(1) In so far as any health care is provided by or for the Agency it is to be treated for the purposes of the standards provisions as an English NHS body.
(3) The standards provisions are Chapters 2, 3 and 10 of Part 2 of that Act.
(4) The references in section 53 of that Act (failings of bodies) to special measures are, in relation to the Agency, references to anything that may be done by the appropriate authority in pursuance of section 4 above.
(5) Section 57 of that Act (studies as to economy and efficiency, etc.) does not apply to the Agency.
(6) This section does not extend to Scotland and Northern Ireland."
My Lords, the Health and Social Care (Community Health and Standards) Act provides, among other things, for the establishment of the Commission for Healthcare Audit and Inspection, which came into existence on
The Health Protection Agency, in its current incarnation as a special health authority, falls within the scope of the bodies which the Commission for Healthcare Audit and Inspection is responsible for inspecting. We want the functions which the HPA currently carries out to remain within the scope of what the commission inspects when the agency is reconstituted as a non-departmental public body. We made that clear in the report that we produced on the outcome of the 2002 consultation exercise.
The government amendment provides for the agency to be subject to review and inspection by the Commission for Healthcare Audit and Inspection. It does so, among other things, by applying to the HPA the provisions in the 2003 Act which allow the Secretary of State to prepare and publish statements of standards in relation to the provisions of healthcare, as set out in Section 46 of that Act. I beg to move.
My Lords, my brief does not—says he fumbling his way through it—adequately cover that particular point, but I shall write to the noble Baroness.
moved Amendment No. 19:
Page 9, line 9, at end insert ", one of whom is an employee of the equivalent public health organisation in Wales"
My Lords, the amendment concerns the membership of the agency. Indeed, page 9 of the Bill lists the persons who are members of the agency. Paragraph (d) of sub-paragraph (1) refers to the prescribed number of executive members, and the point of the amendment is that we want one of the employees of the equivalent public health organisation in Wales to be a member of the executive.
I am moving the amendment on behalf of the noble Baroness, Lady Finlay, who apologises for her absence. She, along with other Members of this House, is currently in Paris for the celebrations of the entente cordiale with the Queen and the President of France.
In Committee on
The National Public Health Service incorporates a specialist health protection function and includes integrated microbiology, communicable disease control, environmental health and epidemiological services. As well as protecting the population of Wales, those units also provide specialist reference laboratory services for the UK, processing more than 23,000 specimens from England last year.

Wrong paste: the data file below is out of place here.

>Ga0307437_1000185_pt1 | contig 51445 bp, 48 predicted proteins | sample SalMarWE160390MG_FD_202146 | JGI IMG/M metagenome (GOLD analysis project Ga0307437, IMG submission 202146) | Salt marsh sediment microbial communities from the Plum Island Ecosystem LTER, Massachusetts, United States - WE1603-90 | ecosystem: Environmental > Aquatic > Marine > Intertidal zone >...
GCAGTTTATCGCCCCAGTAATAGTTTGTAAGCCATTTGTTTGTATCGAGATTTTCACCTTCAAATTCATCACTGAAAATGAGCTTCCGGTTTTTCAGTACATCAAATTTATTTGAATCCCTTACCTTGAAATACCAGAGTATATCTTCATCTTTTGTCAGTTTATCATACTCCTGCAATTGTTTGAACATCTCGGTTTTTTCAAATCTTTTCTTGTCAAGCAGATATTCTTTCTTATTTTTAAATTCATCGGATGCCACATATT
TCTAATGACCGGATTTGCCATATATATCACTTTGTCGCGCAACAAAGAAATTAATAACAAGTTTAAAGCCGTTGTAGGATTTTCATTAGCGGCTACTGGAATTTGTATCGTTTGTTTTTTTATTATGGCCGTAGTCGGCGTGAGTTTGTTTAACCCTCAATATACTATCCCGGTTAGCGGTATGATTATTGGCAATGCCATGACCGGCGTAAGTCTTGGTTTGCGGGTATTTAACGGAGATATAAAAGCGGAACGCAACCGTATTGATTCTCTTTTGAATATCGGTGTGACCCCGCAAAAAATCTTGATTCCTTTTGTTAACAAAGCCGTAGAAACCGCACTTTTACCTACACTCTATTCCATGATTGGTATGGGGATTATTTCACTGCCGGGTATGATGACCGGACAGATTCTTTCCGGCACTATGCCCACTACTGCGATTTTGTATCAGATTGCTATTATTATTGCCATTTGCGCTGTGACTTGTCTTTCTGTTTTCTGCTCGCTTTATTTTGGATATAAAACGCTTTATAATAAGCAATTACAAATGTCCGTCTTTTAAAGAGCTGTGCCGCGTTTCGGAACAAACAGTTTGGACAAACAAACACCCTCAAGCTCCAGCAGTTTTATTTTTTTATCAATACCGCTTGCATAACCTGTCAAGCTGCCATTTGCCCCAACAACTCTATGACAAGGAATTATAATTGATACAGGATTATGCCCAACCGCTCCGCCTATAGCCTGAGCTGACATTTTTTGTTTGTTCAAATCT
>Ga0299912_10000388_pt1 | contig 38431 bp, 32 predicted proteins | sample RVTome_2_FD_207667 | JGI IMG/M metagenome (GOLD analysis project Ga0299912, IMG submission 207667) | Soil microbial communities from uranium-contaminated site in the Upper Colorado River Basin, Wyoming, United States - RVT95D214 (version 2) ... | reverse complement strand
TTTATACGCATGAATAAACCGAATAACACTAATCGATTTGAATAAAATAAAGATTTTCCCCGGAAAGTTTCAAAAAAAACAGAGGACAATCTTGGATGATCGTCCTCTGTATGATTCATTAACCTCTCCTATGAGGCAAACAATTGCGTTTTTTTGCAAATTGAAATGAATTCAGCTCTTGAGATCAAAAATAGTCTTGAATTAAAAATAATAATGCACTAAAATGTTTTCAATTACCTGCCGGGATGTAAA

Research being undertaken by the National Public Health Service is also contributing to policy and strategic development in the two countries. The Welsh service also runs the zoonosis surveillance unit for England and Wales. The Health Protection Agency reciprocates, providing specialist services for Wales.
Disease does not respect political or geographical boundaries. If we are to ensure the long-term health of the nation, it is essential that the services on this island co-operate and work in harmony. They must have common strategies and policies, common standards and integrated information-sharing processes. Combined representation at each organisational level is required.
The National Public Health Service for Wales does not have a specialist board as it is part of an NHS trust. However, it has invited representation from the Health Protection Agency on to committees at all levels of its management structure, including its executive management team. Organisational arrangements need to reflect the requirement of both agencies to serve the populations of both countries and ensure that their programmes are properly aligned; otherwise, there is potential for them to work out of synchrony.
A non-executive director, although playing a key role on the board, would not have a first-hand grasp of the detail in the wide spectrum of strategic and operational issues that need to be addressed. A presence at executive level on the board of the Health Protection Agency would ensure that the service in Wales continued to develop to meet the needs of England, too. It would ensure that there was integrated strategic planning, allowing long-term service growth, and a co-ordinated rapid response at local level to biological threats, both infectious and malicious through terrorism. It would maximise cost-efficiency and assist in maintaining the co-ordination of planning between the two organisations.